Coming out of the Beaver Creek race I was pretty disappointed in how I raced. I really thought that my fitness was, or should have been greatly improved. I had really put in a lot of quality intervals on both the run and the bike. The good side of a bad race, if you have the right approach, is a renewed vigor to just kill it in training. That was my mindset as I formulated the plan to bring me to nationals. First, let me explain what I think I learned from the BC race.
1. I need to warm up better, longer, more race specific.
2. I need to take my cycling training to the mountain, on the mountain bike.
3. See number 2 above and apply to running.
To be more specific with #2 and #3, I need to work on more explosive strength in both cycling and running. On the bike, I put in a lot of quality threshold, VO2 and anaerobic capacity work through focused intervals on the trainer. The problem is, those intervals were done with a resistance/cadence in the mid 80's to low 90's. Many times due to the terrain on a mountain bike you have to generate the same watts at a lower cadence. This was a big hole in my fitness as I found at Xterra 4 corners and at the BC race.
On the run I had done a lot of hill training, but not a lot of intervals on the hills, so I was lacking the ability to be strong for 1-5 minute hills and on hills that are long and steep like BC. I experienced the lack of snap on short, punchy climbs in Xterra 4 corners, and the lack of strength on the long, steep hills at BC. I attributed my lack of snap in the 4 corners race to having just raced the Bolder Boulder, but I think my results at BC proved that it was the hole in my fitness more than fatigue.
So, with that, more mountain biking with plenty of climbing will be on the training schedule. One day of focused higher intensity hill repeats of varying lengths, and another day of long mountain bike rides in the mountains around 2.5 to 3 hours will be 2 key workouts, with the rest of the cycling training being done either on my road bike, trainer, or mountain bike, with less structure, and more of a time/aerobic endurance work. When I do have to do my training on the trainer, whether due to weather or time constraints, I will focus more on lower cadences. One of the key workouts that I will do on the trainer no matter what is a ride with 2x20 mins at threshold wattage, with 30 second bursts into the anaerobic power zones every 2 minutes. This will closely simulate the extended climbing for Ogden.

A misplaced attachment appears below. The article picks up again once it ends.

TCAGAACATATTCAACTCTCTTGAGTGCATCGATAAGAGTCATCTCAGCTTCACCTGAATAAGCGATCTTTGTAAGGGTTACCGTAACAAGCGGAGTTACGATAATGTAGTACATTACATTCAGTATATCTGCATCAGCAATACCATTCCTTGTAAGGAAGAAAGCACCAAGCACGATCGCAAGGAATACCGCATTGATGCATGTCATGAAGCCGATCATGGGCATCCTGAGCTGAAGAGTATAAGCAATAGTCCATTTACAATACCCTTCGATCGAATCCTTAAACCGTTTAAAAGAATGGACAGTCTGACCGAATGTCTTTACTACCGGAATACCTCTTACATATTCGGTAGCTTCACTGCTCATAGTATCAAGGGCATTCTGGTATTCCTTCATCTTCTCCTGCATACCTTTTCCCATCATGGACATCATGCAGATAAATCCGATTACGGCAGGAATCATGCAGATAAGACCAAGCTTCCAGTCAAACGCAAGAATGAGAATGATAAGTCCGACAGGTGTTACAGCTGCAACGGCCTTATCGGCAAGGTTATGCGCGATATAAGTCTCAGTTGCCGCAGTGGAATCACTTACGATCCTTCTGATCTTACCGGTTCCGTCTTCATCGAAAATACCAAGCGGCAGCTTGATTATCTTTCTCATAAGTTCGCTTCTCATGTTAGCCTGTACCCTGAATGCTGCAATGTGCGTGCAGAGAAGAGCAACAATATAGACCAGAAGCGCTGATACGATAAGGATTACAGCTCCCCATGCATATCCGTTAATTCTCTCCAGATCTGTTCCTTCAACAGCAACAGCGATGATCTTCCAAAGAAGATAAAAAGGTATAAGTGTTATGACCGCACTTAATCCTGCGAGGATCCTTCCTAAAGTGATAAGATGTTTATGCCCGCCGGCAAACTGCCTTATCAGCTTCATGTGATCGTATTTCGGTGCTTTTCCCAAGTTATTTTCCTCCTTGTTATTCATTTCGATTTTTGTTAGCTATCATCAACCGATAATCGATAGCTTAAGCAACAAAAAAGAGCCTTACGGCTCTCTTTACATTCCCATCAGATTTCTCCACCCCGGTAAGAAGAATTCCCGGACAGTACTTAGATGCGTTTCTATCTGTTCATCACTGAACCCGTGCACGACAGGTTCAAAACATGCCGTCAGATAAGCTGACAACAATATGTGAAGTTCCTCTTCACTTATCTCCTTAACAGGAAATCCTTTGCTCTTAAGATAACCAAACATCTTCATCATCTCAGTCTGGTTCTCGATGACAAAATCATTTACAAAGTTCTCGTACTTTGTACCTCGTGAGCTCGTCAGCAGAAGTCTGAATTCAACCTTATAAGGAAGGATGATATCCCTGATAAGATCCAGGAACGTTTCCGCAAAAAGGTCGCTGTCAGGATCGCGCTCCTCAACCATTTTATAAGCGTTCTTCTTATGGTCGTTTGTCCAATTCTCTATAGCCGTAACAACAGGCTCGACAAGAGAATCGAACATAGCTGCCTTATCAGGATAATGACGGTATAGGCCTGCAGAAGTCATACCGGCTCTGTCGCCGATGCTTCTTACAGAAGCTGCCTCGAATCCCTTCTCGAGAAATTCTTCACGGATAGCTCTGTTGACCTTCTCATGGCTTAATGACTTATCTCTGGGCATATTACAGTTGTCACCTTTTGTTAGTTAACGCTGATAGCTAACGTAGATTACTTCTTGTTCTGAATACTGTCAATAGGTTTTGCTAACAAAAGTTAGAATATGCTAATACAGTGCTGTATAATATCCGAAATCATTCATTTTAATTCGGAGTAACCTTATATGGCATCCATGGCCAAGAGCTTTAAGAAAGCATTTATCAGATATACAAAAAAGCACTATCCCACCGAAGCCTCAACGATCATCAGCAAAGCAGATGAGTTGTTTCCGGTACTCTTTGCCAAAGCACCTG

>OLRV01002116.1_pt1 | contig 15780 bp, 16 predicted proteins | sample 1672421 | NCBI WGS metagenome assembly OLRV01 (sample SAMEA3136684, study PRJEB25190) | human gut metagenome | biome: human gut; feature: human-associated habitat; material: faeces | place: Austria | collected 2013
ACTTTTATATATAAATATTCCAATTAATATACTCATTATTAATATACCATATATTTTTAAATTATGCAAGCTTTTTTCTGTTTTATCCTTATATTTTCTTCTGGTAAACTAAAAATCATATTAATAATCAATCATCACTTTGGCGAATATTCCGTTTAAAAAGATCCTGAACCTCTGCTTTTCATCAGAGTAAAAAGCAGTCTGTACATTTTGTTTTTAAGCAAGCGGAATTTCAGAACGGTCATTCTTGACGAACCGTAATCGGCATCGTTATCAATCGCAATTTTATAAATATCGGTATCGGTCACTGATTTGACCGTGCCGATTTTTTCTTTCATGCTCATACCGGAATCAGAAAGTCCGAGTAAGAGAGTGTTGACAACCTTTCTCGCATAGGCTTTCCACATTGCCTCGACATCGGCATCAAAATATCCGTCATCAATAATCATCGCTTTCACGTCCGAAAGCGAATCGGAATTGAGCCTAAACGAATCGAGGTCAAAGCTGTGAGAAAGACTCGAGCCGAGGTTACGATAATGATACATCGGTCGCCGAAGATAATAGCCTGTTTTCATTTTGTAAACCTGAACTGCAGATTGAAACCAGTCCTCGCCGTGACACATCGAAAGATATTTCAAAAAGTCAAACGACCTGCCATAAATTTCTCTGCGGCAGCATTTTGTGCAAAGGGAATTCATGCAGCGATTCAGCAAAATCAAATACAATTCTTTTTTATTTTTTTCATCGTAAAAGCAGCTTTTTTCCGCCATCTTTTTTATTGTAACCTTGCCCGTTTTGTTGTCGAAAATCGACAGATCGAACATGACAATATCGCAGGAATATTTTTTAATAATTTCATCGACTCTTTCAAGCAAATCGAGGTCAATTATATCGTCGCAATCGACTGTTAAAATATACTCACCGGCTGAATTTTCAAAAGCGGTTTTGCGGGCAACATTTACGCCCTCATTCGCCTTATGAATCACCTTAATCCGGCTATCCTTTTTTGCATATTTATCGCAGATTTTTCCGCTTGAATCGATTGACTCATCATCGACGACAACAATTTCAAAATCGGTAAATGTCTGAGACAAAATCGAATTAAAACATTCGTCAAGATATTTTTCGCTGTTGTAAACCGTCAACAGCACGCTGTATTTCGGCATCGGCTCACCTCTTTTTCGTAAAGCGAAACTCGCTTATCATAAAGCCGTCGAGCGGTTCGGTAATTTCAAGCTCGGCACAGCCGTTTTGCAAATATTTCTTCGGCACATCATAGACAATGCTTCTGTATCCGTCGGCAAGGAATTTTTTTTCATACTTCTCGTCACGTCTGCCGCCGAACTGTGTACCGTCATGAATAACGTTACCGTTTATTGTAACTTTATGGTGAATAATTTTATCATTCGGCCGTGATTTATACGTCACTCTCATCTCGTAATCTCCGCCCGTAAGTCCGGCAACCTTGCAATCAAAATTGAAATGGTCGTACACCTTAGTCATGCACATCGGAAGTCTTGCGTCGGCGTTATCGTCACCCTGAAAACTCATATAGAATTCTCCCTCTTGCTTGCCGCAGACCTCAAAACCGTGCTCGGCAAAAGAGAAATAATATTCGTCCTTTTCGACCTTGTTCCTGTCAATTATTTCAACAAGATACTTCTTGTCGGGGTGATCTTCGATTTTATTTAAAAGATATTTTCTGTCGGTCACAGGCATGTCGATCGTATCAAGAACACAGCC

On the run I am incorporating on long trail run that is around 1.5 hours and a trail hill interval workout into the schedule as the 2 key running workouts each week, with probably 2 other mid-distance, aerobic intensity runs worked in.
Jaime has been great in helping to redesign my approach to swimming as well, with more sprint work, and changing pace more often. She's great at coming up with tough workouts that keep things fresh in the pool. That's important, because when the weather is nice like it has been, and it gets later in the season, my motivation to swim drops quite a bit.
So, this was my plan coming out of the BC race. I felt confident in the plan and was ready to attack it. I came out blazing and had a good 1st run in the first training session after the race. Then the wheels came off and I couldn't get the energy to do anything later that day. I took the evening off, and then ended up basically taking the whole week off from structured training. I quickly realized that I needed a mental and physical break after building for the BC race for 20 weeks. The decision turned out to be the right one. The break allowed me to really recover physically, and I found that coming out of that week I had gained quite a bit of fitness. In hindsight I went in the Beaver Creek race a little bit overcooked. A really good lesson to learn for future planning!
So, the newly developed approach just got a one week delay. The next post will be about the Xterra Indian Peaks race and an assessment of how the changes in my training has worked.
Keep it in the big ring.